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Dirty MAF Sensor with Rich Additive Fuel Trim – Diagnosis and Cleaning

Commonly, a dirty or bad Mass Air Flow sensor is believed to lead to a lean condition. However, my experience is that it’s more likely to lead to a rich condition at idle. Here, I compare STFT and LTFT before and after cleaning the MAF sensor.
Published by Dr Jiulin Teng on 18 Mar 2024
Keywords: diyenginemercedes
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Commonly, a dirty or bad Mass Air Flow sensor is believed to lead to a lean condition. However, my experience is that it’s more likely to lead to a rich condition at idle. Here, I’ll clean the MAF sensor in my W220 Mercedes S500 and compare the short- and long-term fuel trim readings.

Before cleaning the MAF

First, let’s look at some data points before cleaning the MAF sensor. Keep in mind that the engine had been warmed up; fuel mixture adaptation had not been reset and was very negative at idle. Here’s a photo with the numbers taken days before this.
LTFT before cleaning
We see that the idle settled at 550 rpm immediately, with an ok intake vacuum. However, the calculated engine load is abnormal: a V8 should not idle at 24% load. The air mass reading is also high: The expected value should be 16kg/h, which is 5g/sec, with 1g/sec/L being the rule of thumb for naturally aspirated engines over 2.5L.
STFT before cleaning

Cleaning the MAF

The MAf sensor uses two TTS25 pentalobe security screws to attach to the housing. Upon removal, it was immediately obvious that the sensor was extremely dirty, as you can see in the shot.
Dirty MAF sensor
You can also see that on the outside there is a thermistor that measures intake air temperature. Inside the hole, there is the hot film sensor that measures air mass. This setup is common for MAF sensors in the last three decades.
I sprayed both with isopropyl alcohol generously and used cotton sticks to rubs them gently. I also pulled the cotton fibres partly off the sticks to clean the sides of the hot film.

Replacing vacuum hoses and intake gaskets

Before cleaning the MAF sensor, I replaced most vacuum hoses. There are just five of them on this engine:
a. One in the back for actuating the EGR valve. Blocking the vacuum port off would delete the EGR without the need for any blocking plate. It can be disabled in DAS.
b. Two in the front centre of the intake manifold, for the MAP sensor and for actuating the secondary air injection valves. Blocking the second one would delete the secondary air injection system.
c. One crossover hose connecting the two secondary air injection valves.
d. Finally, one in the front bottom of the intake manifold for the intake switchover valve. This hose is critical for top-end power, as it shortens the intake geometry when the engine revs above 3700rpm. Longer intake path gives higher velocity, which results in better fuel-air mixing and more torque. Shorter intake path prioritizes volume, which is more important for top-end power, especially important for a SOHC naturally aspirated engine with inherent air flow deficiencies like the M113.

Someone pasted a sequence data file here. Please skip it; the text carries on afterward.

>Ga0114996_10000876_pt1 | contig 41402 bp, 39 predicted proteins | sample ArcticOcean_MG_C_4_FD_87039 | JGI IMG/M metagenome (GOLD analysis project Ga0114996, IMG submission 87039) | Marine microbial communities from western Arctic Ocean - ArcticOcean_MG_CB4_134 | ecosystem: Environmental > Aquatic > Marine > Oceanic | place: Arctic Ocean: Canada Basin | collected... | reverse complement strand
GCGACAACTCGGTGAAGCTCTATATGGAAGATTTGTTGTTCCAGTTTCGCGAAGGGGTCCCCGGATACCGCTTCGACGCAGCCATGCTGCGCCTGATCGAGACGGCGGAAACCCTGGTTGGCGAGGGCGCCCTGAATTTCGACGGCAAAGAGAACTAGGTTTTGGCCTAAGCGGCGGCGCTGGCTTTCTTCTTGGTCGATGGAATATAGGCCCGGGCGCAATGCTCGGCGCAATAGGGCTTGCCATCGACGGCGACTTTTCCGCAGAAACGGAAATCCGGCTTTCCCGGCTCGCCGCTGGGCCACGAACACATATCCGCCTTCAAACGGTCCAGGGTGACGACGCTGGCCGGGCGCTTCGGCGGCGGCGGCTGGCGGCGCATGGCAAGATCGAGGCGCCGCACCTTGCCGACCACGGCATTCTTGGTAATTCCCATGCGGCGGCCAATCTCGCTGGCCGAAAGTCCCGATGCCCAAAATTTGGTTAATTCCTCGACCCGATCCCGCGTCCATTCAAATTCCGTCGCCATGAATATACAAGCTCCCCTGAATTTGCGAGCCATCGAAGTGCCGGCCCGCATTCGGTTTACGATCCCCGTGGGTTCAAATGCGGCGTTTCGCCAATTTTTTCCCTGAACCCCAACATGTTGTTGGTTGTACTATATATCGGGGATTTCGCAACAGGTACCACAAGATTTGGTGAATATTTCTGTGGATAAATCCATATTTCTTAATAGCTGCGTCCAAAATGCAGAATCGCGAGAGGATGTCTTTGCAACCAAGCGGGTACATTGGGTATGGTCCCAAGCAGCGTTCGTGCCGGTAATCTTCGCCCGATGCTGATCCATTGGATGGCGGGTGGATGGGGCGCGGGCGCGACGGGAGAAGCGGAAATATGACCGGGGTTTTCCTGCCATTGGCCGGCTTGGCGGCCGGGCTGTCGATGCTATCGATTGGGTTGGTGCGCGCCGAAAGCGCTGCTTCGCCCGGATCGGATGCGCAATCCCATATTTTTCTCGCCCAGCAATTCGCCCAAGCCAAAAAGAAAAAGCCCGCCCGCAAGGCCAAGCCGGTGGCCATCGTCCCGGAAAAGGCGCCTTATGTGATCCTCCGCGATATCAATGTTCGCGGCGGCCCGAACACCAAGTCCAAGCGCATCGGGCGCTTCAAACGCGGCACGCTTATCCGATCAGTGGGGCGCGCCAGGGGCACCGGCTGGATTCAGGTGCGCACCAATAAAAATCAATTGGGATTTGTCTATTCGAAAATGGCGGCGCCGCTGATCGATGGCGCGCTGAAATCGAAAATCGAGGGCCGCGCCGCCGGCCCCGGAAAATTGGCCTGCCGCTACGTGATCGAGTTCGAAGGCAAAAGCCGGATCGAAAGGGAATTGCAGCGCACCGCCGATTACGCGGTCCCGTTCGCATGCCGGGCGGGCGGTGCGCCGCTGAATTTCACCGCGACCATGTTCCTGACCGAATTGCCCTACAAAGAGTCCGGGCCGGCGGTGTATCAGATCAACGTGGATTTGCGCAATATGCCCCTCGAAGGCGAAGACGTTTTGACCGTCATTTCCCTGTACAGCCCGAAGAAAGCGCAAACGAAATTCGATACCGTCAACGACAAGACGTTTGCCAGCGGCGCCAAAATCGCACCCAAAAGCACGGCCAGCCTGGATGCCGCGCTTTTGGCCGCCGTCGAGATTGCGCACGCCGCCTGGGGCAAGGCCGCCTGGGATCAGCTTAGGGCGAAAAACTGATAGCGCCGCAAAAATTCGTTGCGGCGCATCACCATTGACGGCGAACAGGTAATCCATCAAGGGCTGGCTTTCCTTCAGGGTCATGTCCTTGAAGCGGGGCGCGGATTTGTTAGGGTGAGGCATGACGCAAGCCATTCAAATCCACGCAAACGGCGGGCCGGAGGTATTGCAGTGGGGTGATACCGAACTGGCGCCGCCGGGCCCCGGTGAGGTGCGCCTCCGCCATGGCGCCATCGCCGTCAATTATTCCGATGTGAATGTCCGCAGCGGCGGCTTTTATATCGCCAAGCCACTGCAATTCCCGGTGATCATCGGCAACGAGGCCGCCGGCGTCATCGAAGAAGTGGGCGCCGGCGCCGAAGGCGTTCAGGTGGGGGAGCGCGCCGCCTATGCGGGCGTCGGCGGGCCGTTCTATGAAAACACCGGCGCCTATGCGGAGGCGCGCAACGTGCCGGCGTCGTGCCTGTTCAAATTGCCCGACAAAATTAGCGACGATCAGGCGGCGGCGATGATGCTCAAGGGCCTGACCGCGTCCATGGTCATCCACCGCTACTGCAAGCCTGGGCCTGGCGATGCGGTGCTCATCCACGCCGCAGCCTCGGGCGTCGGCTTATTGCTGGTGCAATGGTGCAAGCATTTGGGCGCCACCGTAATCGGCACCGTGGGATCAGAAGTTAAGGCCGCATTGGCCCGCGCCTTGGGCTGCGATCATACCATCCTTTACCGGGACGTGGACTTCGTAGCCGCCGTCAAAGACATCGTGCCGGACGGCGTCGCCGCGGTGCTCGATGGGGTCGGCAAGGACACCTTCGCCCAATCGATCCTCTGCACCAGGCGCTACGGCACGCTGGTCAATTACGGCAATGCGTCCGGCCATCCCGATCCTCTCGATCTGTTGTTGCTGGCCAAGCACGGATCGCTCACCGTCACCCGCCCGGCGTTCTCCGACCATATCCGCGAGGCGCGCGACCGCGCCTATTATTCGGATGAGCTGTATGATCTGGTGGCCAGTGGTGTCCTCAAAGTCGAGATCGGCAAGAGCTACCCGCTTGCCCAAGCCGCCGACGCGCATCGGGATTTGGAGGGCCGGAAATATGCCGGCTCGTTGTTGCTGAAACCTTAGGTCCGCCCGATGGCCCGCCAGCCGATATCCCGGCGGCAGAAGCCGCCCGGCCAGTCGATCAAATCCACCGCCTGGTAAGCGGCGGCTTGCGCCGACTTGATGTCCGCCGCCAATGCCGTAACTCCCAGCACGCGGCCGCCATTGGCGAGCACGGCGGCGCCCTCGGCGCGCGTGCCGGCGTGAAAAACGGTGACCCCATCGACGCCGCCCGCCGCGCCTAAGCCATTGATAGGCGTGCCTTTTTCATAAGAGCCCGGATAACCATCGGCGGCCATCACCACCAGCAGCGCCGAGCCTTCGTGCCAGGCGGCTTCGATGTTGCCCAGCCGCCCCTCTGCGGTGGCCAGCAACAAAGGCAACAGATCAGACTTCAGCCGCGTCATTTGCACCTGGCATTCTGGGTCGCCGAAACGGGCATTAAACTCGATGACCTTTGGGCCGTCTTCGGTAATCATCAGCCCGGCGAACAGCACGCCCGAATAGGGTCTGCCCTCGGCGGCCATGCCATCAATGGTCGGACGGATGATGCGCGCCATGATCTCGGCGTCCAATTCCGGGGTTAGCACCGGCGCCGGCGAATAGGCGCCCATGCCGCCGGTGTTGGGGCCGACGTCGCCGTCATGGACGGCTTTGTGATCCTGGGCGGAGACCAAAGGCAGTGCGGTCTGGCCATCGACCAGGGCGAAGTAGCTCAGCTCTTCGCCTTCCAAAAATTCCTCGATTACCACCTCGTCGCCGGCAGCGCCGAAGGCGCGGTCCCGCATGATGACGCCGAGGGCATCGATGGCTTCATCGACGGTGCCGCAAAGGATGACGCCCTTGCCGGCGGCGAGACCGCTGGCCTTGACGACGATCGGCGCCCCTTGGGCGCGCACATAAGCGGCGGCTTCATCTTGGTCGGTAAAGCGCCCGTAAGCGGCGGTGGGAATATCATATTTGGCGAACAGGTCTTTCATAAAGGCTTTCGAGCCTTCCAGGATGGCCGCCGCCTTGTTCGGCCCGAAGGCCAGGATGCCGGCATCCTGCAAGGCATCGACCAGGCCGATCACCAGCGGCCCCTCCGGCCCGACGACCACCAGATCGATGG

I have replaced all but this last hose.
New vs old gaskets between the MAF housing and the air cleaner
After cleaning the MAF sensor and seeing how dirty it was, I proceeded to replace the three seals up- and downstream the MAF. From the above picture, you can clearly see that the old seal between the air cleaner and the MAF housing was leaking dusty air in. The bottom-most seal was also very loose.
The new seals are MUCH tighter, requiring considerable force to seat properly.

After cleaning the MAF

After cleaning the MAF sensor, I reset the fuel mixture adaptation. After running the car for about 50km, we can see the new readings here.
STFT after cleaning
Now the engine load and air mass readings are lower. While the 12kg/h reading is on the low side, the 16% load is much closer to expectation. A footnote here is that the calculated reading only displays in 4kg/h increments. This means it is closer to 12 than 16. The ‘.0’ is deceiving. A reading lower than 16 is more or less ok, since Mercedes’s SOHC engines of this generation are known to have poorly flowing heads.
After another 100km drive, during which the engine felt more responsive than before, the transmission shifted better, and the fuel consumption dropped, let’s look at the LTFT. We can see that the additive fuel trim stabilized at under 5% positive for both banks. The footnote here is that the injectors are expected to open roughly 3.2 to 4ms at idle.We also see that the multiplicative fuel trims were 2.7% and 2.2% positive for bank 1 and 2 respectively. This is much better LTFT than the -25% at idle before cleaning.
LTFT after cleaning
Also note that we have 10% ethanol in the fuel here. The stoichiometric AFR for ethanol is 9 to 1. If my calculation is correct, this means that the LTFT for an ECU tuned to run on 100% gasoline should be 3.43% positive. The discrepancy between the two banks is likely caused by a slightly lazier oxygen sensor, though it may also be slightly out-of-balance injectors. I may try to clean the bank 1 sensor, which I know is slower, later.
Below uploaded to YT:

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